In Commonwealth v. Flori, 300 Pa. 125, 150 A. 290, the defendant Flori shot and killed one Livoy. During the trial indictments of Flori for the robbery of Livoy were admitted in evidence.Summary of this case from People v. Odum
March 17, 1930.
April 14, 1930.
Criminal law — Murder — Remarks of counsel — Withdrawal of juror — Practice, O. T. — Stenographer's notes of testimony — Judge's certificate — Record — Exceptions — Assignments of error — Appeals.
1. In a trial for murder, where it is claimed that a juror should have been withdrawn because of improper statements made in his address by the prosecuting attorney, the remarks of the prosecuting attorney must have been brought on the record in the regular way if they are to be considered on appeal.
2. Where, in a murder trial, speeches of counsel are transcribed by the official stenographer, and he does not certify to the speeches of counsel, but the evidence and charge are contained fully and accurately in his transcript, the judge's certificate can be taken to cover only that part of the record referred to by the official stenographer. Speeches of counsel not so certified to, cannot be made the basis for assignments of error on appeal.
3. A statement made by the district attorney that "the name of Jimmie Flori is a name to conjure with in South Philadelphia," did not prejudice defendant or warrant the withdrawal of a juror.
Criminal law — Murder — Evidence — Dying declarations.
4. Dying declarations of the victim of the killing are admissible in evidence in a murder trial, where they were made after the deceased was told by a physician that the chance of his dying was very great, and after he said to a police officer: "If you want me to sign anything, do it quick, because I am sinking and I feel like I am going to die."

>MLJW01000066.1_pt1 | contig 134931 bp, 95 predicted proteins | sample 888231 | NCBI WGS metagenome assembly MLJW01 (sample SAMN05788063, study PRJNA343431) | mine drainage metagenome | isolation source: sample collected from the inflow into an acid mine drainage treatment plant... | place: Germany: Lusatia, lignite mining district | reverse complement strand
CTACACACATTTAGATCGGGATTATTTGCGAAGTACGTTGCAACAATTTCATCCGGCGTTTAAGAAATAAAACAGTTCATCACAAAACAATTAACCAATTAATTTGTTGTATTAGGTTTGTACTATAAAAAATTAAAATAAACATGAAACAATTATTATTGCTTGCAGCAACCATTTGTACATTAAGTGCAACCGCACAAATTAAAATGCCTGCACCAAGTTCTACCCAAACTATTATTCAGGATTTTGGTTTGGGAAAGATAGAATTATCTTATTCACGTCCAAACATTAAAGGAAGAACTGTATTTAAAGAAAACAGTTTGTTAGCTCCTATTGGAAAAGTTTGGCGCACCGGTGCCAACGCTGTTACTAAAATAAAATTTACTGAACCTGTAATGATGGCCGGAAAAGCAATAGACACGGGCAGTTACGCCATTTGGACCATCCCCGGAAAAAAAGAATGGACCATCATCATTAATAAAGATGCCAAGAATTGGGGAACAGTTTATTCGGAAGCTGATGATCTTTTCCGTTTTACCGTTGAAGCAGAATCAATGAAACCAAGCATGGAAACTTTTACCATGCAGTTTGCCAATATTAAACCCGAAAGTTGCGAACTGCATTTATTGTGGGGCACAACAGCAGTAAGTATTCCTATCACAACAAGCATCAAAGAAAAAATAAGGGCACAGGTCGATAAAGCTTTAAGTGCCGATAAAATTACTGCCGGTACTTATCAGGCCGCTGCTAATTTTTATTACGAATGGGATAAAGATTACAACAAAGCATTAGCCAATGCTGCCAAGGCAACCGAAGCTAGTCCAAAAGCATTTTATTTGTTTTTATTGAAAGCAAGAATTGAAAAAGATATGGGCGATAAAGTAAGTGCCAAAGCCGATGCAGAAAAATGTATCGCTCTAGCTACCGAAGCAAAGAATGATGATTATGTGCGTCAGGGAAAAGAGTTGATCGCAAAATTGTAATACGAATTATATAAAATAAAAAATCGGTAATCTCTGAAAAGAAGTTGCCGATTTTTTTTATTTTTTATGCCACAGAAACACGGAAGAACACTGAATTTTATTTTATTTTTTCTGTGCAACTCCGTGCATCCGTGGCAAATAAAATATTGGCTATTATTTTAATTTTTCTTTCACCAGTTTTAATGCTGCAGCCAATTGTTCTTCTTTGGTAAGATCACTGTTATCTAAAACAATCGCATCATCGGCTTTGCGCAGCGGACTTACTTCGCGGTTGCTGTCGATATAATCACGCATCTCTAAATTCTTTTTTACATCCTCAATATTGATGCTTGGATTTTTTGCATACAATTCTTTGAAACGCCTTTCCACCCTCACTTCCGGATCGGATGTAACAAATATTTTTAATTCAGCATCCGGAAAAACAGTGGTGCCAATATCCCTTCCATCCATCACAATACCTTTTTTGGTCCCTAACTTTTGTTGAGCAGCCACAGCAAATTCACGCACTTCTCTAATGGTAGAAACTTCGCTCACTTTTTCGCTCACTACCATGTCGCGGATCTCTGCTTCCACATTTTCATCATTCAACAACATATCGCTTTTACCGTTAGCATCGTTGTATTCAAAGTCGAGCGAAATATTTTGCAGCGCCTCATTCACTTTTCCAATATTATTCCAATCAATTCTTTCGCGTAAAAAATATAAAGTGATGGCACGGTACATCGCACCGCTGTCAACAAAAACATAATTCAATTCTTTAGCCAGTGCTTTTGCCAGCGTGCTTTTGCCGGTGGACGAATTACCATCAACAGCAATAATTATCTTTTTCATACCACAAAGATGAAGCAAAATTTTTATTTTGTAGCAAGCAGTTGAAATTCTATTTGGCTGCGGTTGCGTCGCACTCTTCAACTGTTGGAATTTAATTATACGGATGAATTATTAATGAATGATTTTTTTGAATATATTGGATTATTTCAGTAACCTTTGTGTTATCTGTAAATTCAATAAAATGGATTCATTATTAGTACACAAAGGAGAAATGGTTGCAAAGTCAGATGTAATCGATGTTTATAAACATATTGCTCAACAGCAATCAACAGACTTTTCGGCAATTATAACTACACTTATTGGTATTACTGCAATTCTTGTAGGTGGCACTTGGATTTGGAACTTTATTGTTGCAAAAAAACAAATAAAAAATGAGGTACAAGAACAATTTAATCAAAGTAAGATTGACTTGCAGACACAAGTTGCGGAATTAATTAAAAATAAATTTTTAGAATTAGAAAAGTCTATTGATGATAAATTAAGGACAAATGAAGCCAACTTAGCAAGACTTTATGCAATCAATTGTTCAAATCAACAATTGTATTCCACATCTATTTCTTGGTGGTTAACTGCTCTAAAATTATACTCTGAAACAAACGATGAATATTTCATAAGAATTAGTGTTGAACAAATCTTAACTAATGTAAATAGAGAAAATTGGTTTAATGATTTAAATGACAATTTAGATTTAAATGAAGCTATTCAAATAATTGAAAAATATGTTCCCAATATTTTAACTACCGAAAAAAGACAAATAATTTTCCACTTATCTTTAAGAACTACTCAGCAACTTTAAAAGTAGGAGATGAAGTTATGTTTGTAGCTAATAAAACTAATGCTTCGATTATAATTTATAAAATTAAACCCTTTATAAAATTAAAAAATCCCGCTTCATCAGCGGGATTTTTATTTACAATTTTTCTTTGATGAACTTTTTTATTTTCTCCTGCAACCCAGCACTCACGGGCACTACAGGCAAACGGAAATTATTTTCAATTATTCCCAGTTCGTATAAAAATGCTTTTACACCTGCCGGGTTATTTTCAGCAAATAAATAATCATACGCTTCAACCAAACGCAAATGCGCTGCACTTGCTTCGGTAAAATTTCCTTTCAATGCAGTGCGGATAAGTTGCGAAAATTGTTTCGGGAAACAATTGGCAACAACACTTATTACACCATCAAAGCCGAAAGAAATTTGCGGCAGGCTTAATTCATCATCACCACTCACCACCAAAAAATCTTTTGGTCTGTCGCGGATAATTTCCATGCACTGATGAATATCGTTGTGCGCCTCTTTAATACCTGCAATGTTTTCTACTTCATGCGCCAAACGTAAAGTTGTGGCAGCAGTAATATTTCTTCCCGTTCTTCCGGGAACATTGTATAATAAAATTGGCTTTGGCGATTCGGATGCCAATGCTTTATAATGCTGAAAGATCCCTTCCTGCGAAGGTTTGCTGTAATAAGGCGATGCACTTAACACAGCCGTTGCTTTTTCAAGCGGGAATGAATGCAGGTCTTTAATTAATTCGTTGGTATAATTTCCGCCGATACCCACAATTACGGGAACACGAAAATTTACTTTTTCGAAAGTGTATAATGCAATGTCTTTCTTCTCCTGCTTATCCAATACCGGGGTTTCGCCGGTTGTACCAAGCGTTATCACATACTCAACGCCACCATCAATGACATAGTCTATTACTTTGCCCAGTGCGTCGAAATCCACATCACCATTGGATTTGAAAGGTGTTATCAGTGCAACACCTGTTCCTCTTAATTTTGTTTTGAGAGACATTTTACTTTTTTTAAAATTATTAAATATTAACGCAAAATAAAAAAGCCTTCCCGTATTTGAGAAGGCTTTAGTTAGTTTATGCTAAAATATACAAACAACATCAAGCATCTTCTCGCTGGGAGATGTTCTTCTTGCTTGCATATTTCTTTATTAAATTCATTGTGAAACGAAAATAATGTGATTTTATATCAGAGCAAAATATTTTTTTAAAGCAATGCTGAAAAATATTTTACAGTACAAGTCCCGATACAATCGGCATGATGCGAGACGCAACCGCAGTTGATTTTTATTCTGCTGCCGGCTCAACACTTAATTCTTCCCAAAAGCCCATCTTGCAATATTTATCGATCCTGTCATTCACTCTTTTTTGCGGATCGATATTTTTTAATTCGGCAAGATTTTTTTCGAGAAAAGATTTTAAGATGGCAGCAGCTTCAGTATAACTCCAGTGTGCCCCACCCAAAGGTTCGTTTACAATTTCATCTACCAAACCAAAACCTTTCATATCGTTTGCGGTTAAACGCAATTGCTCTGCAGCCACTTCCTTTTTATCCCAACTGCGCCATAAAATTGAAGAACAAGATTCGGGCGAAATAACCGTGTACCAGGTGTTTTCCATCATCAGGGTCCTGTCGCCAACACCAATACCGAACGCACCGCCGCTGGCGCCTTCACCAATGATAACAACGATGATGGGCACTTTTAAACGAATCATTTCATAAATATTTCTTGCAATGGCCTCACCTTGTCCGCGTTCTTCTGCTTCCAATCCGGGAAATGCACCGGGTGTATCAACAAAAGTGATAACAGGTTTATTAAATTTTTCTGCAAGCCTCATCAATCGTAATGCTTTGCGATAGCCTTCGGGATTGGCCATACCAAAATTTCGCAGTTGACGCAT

Criminal law — Murder — Evidence — No part of conversation detailed — Cross-examination.
5. The cross-examination of a witness should be confined to matters in regard to which he has been interrogated in chief.
6. Where the prosecuting attorney asks a witness whether the deceased was engaged in conversation with him just before the killing, to which answer is made that he was, but no part of the conversation is brought out, the door is not open to the defense to cross-examine as to the details of the conversation.
Criminal law — Murder — Evidence — Robbery — Indictment — Motive — Weight of evidence.
7. On the trial of an indictment for murder, other indictments found against the defendant for the felonious entry and robbery of the victim of the killing, which were to have been tried the day before the killing, are properly admissible in evidence for the purpose of showing motive.